Les réalités de l'administration de la recherche dans les Caraïbes/Jamaïque: Aperçu de la conférence ACAAR Centrale 2021

Dr Debbie Devonish - Director, Centre for Science-based Research, Entrepreneurship & Continuing Studies, Jamaica


   

Picking up the pieces" was the initial title proposed for this article, however it is not taken frivolously, because it invokes much thought for introspection.  The inherent perceptions of the state of affairs of research administration, by those not familiar with what exists in the Caribbean, may not allow us to conceive requisite interventions.  At the heart of research output, is research capacity and research funding even though intricately hinged heron, is innately competitive.  The inequity is such that, research funding is like a race between a differently-abled (Jamaica/Caribbean) and the Usain Bolt (Developed Nations). How do we satisfactorily unearth the challenges, and increase mutual awareness, for better comprehending the path for involvement and progression? How do we do this whilst ensuring not to be the bearers of repetitive chatter and cynicism of possible solutions?  Are we required to pick up the pieces or are we called to identify the pockets of excellence in the Caribbean and realign all collective efforts with fervor, direction and renewed insight?

The CARA Ontario virtual conference of December 10, 2021, hosted a session facilitated by Dr Frances Chandler, and Mickel Allen, titled: The Research Administration in The Caribbean: Challenges and Opportunities. This was the first time the Caribbean was included, particularly Jamaica in its proceedings.  The lasting impact must be sought for transformational change from its proceedings.  The leadership's action to ensure that research administration in institutions guides best practices and improved researcher capacity is paramount to growth and development.  This can only transcend into better outcomes for the universal achievement of sustainable goals (UN Sustainable Goals).  Research is the heart of development because data-driven policies are what propel forward mobility.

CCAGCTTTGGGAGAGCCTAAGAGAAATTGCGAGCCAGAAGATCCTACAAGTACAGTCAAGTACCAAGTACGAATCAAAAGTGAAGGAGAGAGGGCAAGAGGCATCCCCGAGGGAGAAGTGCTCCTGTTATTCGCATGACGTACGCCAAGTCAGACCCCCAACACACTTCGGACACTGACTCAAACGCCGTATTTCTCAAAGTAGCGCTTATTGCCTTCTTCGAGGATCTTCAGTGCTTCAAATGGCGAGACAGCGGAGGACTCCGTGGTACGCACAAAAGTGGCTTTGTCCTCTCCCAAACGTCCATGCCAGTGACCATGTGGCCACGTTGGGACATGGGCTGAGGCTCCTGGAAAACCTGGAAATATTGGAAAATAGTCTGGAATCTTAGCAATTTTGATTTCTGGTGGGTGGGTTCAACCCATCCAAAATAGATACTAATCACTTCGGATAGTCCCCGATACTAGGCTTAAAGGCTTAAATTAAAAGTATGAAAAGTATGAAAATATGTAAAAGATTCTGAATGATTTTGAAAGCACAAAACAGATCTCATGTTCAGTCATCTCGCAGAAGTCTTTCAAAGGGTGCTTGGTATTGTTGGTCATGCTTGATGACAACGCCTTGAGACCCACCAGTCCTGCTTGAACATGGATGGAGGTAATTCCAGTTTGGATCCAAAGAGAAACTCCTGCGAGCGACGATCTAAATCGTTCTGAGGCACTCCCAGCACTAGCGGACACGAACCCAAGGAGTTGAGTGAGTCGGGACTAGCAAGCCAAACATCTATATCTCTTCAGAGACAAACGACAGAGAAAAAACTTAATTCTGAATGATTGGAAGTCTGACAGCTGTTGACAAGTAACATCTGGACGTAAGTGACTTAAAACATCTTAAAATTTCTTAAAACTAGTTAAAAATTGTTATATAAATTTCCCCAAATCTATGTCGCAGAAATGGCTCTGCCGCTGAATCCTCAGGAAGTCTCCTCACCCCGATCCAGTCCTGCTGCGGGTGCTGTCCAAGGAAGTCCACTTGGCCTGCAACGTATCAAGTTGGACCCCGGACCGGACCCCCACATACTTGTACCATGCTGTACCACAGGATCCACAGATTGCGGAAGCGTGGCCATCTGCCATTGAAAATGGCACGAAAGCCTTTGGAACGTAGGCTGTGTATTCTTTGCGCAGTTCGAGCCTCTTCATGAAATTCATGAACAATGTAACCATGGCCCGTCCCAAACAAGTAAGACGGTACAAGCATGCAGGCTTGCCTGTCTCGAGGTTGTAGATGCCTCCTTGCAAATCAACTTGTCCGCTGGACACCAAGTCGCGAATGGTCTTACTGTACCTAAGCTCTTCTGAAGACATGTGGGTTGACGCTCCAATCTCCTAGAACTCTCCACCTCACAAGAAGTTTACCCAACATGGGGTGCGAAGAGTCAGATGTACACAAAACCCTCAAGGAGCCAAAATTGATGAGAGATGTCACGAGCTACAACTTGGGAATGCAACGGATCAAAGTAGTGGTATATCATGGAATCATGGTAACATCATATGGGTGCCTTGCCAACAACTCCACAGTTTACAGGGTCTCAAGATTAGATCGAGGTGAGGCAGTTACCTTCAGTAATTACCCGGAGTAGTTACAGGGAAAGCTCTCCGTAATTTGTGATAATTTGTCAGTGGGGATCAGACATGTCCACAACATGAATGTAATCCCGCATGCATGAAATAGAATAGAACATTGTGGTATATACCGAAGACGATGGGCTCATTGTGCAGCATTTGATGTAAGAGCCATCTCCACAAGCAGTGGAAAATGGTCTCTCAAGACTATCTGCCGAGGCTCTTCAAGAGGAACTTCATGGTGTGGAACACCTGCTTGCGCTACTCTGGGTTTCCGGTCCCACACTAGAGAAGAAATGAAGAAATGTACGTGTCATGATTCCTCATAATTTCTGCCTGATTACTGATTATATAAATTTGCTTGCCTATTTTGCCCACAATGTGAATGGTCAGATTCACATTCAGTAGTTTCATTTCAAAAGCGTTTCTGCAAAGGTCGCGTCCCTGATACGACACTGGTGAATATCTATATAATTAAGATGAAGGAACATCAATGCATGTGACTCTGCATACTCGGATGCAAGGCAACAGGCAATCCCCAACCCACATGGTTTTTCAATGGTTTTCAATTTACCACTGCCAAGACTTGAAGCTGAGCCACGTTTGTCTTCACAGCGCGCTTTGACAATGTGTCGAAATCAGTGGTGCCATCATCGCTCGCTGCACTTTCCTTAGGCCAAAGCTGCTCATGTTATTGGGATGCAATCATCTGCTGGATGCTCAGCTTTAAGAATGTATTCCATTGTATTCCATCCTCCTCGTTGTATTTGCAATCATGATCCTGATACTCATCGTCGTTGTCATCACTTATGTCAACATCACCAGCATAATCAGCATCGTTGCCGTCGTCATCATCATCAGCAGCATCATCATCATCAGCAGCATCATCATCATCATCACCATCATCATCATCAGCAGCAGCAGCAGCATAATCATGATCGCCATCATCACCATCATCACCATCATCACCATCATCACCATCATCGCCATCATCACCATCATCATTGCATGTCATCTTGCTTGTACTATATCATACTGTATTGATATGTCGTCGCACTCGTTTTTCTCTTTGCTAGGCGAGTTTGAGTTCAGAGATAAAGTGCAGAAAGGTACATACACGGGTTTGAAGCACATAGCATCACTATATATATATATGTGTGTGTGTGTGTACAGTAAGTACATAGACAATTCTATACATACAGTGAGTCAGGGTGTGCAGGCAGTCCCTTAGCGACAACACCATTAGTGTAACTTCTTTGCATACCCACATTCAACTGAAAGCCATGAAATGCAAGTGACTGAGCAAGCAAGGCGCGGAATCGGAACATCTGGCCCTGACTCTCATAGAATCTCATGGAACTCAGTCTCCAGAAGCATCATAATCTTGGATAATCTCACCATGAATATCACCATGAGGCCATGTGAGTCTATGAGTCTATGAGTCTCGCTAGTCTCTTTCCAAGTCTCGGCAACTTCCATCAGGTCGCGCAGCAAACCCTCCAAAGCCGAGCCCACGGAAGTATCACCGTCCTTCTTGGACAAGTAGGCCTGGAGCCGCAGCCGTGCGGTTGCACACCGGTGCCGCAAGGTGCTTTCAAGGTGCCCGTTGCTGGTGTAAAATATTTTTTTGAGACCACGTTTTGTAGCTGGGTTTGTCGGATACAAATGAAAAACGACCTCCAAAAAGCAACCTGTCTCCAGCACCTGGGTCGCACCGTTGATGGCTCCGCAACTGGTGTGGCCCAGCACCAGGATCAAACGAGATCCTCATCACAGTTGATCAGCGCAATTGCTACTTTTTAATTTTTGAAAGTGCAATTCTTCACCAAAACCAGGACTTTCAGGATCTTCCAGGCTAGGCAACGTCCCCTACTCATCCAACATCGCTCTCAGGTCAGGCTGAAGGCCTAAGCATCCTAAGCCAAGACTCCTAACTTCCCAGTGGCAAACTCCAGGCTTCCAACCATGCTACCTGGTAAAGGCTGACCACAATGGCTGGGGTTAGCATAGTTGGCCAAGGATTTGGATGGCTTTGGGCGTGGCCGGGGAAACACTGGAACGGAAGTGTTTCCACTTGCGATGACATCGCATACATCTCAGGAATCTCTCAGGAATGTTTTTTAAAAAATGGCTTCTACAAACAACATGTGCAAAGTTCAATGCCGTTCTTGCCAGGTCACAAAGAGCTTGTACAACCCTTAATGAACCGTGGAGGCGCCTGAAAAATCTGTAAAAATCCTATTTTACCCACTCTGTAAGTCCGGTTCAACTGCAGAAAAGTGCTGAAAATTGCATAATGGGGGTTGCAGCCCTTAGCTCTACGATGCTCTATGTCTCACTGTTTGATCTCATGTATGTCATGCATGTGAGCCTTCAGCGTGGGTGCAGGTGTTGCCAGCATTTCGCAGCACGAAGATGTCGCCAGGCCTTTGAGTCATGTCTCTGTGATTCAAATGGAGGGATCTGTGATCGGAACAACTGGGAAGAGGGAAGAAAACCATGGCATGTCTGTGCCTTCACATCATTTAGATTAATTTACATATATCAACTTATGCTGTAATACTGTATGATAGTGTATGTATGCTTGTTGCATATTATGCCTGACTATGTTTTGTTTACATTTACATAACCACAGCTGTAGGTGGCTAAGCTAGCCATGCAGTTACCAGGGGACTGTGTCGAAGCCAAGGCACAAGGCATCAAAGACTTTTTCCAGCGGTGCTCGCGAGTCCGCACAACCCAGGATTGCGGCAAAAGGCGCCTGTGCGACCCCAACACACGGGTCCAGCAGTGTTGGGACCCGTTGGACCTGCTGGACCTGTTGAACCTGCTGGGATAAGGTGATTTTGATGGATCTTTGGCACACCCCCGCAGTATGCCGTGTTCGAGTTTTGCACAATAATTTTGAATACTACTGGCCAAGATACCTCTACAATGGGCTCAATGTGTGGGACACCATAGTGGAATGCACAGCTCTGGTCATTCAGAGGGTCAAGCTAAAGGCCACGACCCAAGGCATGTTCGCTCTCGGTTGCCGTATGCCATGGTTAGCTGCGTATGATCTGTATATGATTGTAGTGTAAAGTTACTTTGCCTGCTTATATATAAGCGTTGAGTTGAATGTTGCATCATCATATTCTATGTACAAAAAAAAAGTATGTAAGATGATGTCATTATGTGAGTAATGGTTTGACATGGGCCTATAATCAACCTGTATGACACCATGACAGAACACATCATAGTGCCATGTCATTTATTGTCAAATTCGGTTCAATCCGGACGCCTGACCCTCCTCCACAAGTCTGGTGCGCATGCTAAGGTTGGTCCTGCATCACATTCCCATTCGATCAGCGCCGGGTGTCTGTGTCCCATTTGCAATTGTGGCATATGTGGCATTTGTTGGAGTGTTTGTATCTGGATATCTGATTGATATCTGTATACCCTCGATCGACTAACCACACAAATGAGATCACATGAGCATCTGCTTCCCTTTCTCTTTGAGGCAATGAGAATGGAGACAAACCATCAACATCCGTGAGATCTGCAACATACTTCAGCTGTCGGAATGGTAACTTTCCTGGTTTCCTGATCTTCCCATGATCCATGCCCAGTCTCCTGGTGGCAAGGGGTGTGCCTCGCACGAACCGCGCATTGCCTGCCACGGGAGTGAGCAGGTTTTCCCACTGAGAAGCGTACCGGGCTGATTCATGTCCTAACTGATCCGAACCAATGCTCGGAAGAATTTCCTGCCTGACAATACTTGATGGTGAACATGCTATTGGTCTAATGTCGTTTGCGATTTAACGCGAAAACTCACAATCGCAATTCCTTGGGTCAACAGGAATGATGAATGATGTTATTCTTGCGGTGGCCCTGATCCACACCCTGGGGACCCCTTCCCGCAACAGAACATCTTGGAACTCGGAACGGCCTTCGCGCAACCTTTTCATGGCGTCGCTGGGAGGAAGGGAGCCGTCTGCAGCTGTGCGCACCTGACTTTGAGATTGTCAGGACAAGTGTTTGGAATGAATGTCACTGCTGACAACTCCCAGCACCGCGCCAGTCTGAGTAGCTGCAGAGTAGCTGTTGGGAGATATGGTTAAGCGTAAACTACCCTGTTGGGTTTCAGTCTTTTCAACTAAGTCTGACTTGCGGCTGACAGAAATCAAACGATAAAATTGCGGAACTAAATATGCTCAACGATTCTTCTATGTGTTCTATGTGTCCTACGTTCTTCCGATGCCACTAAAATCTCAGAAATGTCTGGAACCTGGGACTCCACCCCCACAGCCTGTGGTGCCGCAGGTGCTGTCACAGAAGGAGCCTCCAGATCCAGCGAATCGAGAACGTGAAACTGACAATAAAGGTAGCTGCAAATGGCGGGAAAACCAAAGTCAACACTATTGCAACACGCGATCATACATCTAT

The session featured Dr Julie-Ann Grant  & Dr Debbie Emamdie (University of the West Indies, Mona) and Dr Paul W. Ivey and myself, Dr Debbie Devonish (University of Technology, Jamaica).  The presenters from both universities articulated the research funding, management, research impact and an overview of institutional perspectives.  However, how do we spell out the differences between what obtains in the Caribbean and other CARA member institutions? I will attempt to give insights into the challenges and opportunities as it relates to Research Administration, giving a few directed examples, so that the perspectives may be further deliberated by all.